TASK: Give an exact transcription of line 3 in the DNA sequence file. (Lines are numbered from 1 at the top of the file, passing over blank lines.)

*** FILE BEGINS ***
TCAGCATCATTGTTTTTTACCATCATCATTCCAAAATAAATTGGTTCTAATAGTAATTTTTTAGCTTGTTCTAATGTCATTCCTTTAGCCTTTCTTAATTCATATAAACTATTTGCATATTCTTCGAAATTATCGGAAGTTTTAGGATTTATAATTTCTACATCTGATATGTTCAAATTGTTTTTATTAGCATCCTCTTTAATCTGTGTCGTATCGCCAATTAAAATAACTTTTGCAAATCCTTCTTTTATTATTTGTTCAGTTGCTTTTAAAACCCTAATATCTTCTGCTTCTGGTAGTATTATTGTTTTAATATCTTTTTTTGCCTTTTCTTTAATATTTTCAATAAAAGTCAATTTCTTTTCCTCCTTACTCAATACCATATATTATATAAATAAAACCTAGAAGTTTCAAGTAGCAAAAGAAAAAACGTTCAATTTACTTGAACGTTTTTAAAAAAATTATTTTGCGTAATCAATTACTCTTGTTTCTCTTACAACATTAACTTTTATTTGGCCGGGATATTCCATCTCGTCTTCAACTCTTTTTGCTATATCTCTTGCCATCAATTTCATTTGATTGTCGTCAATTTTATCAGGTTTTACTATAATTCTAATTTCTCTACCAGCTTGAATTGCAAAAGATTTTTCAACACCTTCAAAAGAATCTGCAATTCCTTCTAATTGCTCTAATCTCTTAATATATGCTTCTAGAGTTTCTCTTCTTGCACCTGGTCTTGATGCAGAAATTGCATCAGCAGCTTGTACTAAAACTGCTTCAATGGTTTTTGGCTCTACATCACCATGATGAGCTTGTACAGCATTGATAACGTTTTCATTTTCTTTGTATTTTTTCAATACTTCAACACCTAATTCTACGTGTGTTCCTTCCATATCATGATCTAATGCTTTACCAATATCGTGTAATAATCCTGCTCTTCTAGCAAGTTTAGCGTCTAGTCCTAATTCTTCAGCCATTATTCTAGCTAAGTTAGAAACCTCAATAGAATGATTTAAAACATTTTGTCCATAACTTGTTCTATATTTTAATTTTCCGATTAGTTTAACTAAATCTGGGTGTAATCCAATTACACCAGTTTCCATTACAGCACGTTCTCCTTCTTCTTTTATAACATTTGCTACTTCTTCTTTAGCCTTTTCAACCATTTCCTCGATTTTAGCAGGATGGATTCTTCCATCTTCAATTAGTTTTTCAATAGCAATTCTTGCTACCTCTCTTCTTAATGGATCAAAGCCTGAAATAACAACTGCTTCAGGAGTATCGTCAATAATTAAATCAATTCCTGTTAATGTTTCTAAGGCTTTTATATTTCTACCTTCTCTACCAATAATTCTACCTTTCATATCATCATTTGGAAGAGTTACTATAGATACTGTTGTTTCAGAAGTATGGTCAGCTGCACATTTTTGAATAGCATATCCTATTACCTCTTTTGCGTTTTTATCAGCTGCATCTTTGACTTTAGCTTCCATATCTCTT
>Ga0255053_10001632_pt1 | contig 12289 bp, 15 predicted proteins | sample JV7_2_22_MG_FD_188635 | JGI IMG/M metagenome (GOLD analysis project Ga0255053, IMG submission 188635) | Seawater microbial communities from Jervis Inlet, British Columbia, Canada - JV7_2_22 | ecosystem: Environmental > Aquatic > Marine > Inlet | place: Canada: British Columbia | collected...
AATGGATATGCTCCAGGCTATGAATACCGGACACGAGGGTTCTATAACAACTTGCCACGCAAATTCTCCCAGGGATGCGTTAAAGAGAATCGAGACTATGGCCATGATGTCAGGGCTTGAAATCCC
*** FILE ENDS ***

AATGGATATGCTCCAGGCTATGAATACCGGACACGAGGGTTCTATAACAACTTGCCACGCAAATTCTCCCAGGGATGCGTTAAAGAGAATCGAGACTATGGCCATGATGTCAGGGCTTGAAATCCC